John Desormeaux - A Life of Basketball
by Gianni Ubriaco
In his college days, Sudbury native John Desormeaux was only 5”6, but that never deterred him from pursuing his
love of basketball. His hard work and dedication paid off as Desormeaux enjoyed a successful OCAA career, suiting up with
both the Canadore Panthers and Cambrian Golden Shield.
For the last 23 years, he’s tried to pass on those same personal traits he showed in his playing days as a coach
at various levels of local competition. Currently, he is focused on his Junior Vees Basketball program.
“I think we’re going to win a few medals at the provincials with some of our teams,” says the basketball lover. “Our midget
boys are very strong, so we have a good chance to win the gold, and our bantam girls are very strong as
The Junior Vees program, which started back in 2003, is both a developmental and competitive basketball program for boys
and girls between the ages of 11 and 16. There are 150 athletes involved at the developmental stage and 40 at the
competitive level. Since the club has only operated for three years, Desormeaux feels its still at the grassroots
stage but he is happy with the development to date and has clear goals in mind.
“The long term goal would be to see our boys and girls play for the Voyageurs and the Lady Vees - that’s why we call
them Junior Vees,” he explains. “The short-term goal is to see them develop their skills.” He expects the Junior Vees to
compete at the Ontario Championships in the spring, as well as four tournaments this year, including Burlington in
November, Waterloo in December as well as Hamilton and possibly Mississauga.
No matter the final results, the coach expects to have a very satisfying season. “I just love the game,” he says. “I
like to see the kids grow, develop, and succeed through what I’m teaching them.” Desormeaux is not only involved with the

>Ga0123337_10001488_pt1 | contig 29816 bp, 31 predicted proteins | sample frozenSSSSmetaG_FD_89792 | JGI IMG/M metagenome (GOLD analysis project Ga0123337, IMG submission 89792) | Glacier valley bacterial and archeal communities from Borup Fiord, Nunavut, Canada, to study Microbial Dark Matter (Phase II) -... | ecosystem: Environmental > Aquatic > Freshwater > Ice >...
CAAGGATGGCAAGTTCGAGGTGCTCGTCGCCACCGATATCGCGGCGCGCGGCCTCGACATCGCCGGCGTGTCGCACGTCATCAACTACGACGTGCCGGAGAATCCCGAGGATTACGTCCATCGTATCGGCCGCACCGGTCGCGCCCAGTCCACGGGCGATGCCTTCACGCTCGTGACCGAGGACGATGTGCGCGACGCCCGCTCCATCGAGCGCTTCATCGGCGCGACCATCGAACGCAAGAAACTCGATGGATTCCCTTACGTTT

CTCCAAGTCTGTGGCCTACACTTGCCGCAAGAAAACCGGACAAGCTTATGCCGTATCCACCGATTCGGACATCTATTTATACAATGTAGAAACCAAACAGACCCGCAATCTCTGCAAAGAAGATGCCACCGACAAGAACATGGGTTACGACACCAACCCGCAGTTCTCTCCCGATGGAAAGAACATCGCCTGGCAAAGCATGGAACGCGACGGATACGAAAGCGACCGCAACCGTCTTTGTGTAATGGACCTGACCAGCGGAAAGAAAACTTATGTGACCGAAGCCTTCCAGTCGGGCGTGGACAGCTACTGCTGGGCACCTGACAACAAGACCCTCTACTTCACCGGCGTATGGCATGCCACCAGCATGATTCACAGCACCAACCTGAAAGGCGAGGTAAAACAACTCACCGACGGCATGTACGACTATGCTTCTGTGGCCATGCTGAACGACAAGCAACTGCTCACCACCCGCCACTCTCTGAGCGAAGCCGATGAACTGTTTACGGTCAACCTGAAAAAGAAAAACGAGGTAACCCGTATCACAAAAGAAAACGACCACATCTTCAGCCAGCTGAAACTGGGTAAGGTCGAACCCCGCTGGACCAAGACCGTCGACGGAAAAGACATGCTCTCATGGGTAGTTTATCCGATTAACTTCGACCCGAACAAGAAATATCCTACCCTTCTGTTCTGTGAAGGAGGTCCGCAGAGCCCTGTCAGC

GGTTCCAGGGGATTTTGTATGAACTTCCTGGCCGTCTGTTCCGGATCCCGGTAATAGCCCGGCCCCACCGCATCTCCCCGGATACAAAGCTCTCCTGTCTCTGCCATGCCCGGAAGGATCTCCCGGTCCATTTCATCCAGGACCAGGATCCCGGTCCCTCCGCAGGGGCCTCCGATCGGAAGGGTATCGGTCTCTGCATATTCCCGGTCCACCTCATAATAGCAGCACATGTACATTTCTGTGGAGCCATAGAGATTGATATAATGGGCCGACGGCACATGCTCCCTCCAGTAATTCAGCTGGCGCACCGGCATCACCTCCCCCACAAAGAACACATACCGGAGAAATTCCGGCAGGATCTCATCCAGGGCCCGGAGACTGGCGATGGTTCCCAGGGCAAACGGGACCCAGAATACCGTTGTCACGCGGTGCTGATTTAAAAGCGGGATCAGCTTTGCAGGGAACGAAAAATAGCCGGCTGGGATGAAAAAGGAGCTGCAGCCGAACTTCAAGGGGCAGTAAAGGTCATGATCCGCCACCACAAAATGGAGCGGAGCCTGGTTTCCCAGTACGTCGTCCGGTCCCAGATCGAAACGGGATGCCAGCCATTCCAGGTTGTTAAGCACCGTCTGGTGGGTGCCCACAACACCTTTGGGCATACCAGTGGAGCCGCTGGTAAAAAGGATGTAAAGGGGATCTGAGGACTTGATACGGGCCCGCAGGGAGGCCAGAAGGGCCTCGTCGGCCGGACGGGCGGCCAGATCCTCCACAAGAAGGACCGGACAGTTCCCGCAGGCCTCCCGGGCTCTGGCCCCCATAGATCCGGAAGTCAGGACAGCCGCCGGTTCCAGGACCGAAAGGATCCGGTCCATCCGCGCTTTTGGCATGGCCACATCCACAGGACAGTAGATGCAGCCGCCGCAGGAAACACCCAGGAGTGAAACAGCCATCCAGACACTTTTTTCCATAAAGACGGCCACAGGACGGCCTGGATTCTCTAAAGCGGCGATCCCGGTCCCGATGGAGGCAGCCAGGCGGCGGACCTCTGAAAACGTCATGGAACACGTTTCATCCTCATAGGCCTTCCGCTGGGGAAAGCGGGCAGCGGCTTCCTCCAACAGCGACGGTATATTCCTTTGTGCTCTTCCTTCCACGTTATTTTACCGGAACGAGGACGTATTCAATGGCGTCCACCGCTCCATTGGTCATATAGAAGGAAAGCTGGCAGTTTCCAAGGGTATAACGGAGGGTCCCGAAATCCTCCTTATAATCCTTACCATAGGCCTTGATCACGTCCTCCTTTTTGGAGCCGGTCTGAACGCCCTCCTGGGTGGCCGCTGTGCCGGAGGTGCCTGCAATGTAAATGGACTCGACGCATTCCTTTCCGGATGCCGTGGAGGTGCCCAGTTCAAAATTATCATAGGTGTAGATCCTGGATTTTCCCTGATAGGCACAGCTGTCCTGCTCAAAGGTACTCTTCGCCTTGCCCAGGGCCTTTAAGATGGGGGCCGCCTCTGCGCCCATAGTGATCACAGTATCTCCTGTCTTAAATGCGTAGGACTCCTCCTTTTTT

Vees, but he has also worked closely with the ontario CanStars provincial program for the past six years.
The program includes players from across Ontario competing in tournaments both in Canada and the United States. He has
enjoyed plenty of success with the program, winning tournaments in Toledo, Connecticut, Michigan and Minnesota. One of the
program’s Grade 6 girls team also won a bronze medal at the nationals this past summer.
Furthermore, Desormeaux has also coached numerous high school teams over the years and started his own juvenile club
team for 16-year-old female basketball players in the 1990s known as the Lady Rattlers. Although the team
no longer exists, they captured the Ontario Championship with a Bantam Girls team in 1997 as well as a silver medal at the
Ontario Championship in 2000.
Even with all this success and involvement in basketball, Desormeaux has not lost his dedication and passion for the
sport. “I continue to enjoy seeing the kids grow and seeing them succeed through their understanding of the game and the
development of their skills,” he says. “My main objective is to see young players develop in the community
through grassroots basketball and to eventually see them have success at the
high school and university level.”